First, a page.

Monday, November 07, 2011

Globalization Of Talent

There are a number of ways to define an economic epoch. I was trained to follow the hegemon. Which superpower controlled the age? A declining America and a rising China signal the world is at the end of an era and at the dawn of a new one. Another possible lens is globalization:

“This is the new wave, the new trend,” Wang Huiyao, founder and president of the Beijing-based Center for China and Globalization, told me. “We had the globalization of trade, we had the globalization of capital, and now we have the globalization of talent.”

The globalization of trade aligns with the industrial era and the second British hegemony. The globalization of capital fueled the knowledge economy under the stewardship of the American Century. The globalization of talent fittingly belongs to China:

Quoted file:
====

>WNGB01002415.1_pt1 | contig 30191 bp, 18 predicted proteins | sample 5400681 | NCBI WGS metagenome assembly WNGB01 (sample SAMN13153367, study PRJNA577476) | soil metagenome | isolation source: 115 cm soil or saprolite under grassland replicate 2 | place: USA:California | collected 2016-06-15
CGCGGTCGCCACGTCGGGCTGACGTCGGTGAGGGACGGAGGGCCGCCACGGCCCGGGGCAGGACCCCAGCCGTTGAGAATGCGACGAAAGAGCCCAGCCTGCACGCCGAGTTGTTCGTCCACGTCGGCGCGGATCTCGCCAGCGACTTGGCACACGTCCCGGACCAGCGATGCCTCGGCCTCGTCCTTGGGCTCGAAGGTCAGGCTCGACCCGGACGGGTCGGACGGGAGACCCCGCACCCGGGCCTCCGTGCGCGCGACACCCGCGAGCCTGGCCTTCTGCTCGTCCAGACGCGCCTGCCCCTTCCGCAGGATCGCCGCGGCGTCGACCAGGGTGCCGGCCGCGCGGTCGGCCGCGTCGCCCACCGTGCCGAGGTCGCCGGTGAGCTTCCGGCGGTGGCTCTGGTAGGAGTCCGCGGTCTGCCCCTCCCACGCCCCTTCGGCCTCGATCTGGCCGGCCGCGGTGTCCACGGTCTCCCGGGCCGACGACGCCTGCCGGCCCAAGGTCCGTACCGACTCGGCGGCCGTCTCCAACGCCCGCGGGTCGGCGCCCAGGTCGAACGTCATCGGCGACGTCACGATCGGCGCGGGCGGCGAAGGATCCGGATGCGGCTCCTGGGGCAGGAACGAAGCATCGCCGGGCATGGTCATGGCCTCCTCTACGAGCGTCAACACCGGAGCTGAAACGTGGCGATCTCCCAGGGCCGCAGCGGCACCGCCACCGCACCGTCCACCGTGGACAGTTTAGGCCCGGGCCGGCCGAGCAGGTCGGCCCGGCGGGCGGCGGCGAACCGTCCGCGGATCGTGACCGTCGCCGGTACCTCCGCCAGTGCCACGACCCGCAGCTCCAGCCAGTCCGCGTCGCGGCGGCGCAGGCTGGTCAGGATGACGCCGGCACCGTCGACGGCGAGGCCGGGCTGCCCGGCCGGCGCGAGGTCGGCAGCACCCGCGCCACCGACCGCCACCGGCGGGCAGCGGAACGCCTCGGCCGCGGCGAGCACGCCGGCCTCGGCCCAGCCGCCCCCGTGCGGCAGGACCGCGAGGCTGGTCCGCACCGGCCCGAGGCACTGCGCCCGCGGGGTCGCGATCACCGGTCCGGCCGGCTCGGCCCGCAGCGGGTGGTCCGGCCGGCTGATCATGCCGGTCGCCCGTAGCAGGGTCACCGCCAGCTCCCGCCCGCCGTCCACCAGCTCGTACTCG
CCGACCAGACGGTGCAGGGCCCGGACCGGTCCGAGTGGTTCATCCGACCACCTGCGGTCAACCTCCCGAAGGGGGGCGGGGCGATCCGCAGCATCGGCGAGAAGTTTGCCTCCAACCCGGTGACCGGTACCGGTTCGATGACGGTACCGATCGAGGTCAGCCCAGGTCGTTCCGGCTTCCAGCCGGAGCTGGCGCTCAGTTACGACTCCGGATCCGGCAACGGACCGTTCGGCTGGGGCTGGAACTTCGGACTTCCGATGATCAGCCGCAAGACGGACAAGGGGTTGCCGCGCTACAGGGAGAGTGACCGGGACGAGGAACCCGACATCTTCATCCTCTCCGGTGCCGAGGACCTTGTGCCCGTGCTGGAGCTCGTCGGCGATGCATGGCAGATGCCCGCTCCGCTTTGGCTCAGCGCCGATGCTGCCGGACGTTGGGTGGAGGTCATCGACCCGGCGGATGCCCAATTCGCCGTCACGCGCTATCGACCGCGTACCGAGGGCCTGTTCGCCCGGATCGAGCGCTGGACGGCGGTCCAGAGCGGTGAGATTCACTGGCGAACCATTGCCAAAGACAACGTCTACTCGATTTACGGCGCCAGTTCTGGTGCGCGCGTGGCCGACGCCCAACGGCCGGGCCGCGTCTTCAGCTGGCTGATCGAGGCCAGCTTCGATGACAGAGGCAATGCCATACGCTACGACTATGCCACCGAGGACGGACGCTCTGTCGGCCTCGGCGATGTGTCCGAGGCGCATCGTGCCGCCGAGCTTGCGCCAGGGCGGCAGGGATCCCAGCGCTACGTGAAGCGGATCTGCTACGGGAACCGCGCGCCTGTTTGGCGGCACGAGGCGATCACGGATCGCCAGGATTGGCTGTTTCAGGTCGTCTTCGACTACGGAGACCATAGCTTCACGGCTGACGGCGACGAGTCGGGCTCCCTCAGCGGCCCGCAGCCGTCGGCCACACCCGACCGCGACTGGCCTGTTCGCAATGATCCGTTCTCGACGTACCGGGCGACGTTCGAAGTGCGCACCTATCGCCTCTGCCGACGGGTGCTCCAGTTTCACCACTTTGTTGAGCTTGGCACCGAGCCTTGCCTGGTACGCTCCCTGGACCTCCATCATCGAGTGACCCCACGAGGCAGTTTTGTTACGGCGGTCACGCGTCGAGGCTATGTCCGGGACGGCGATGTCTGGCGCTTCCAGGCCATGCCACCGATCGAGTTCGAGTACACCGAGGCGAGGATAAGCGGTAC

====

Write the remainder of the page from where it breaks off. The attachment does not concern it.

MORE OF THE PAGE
“Increasingly, immigrants who live elsewhere are being viewed as assets,” Boyle said. “This is a paradigm shift; this is a seismic shift. The notion of brain drain is ridiculed — instead, it is ‘brain circulation.’ The notion is that people can return as tourists, that people can be ambassadors for their home countries, that people can serve as business agents.”

“It is no longer about brain drain, or even brain gain,” Wang agreed. “It is about global brain circulation.”

Emphasis added. India, as well as China, is lauded for its talent geopolitics. I think India has been slow to embrace its expatriate assets. China strategically exports talent to markets ripe for domestic exploitation. Brain drain is a tool for economic development.

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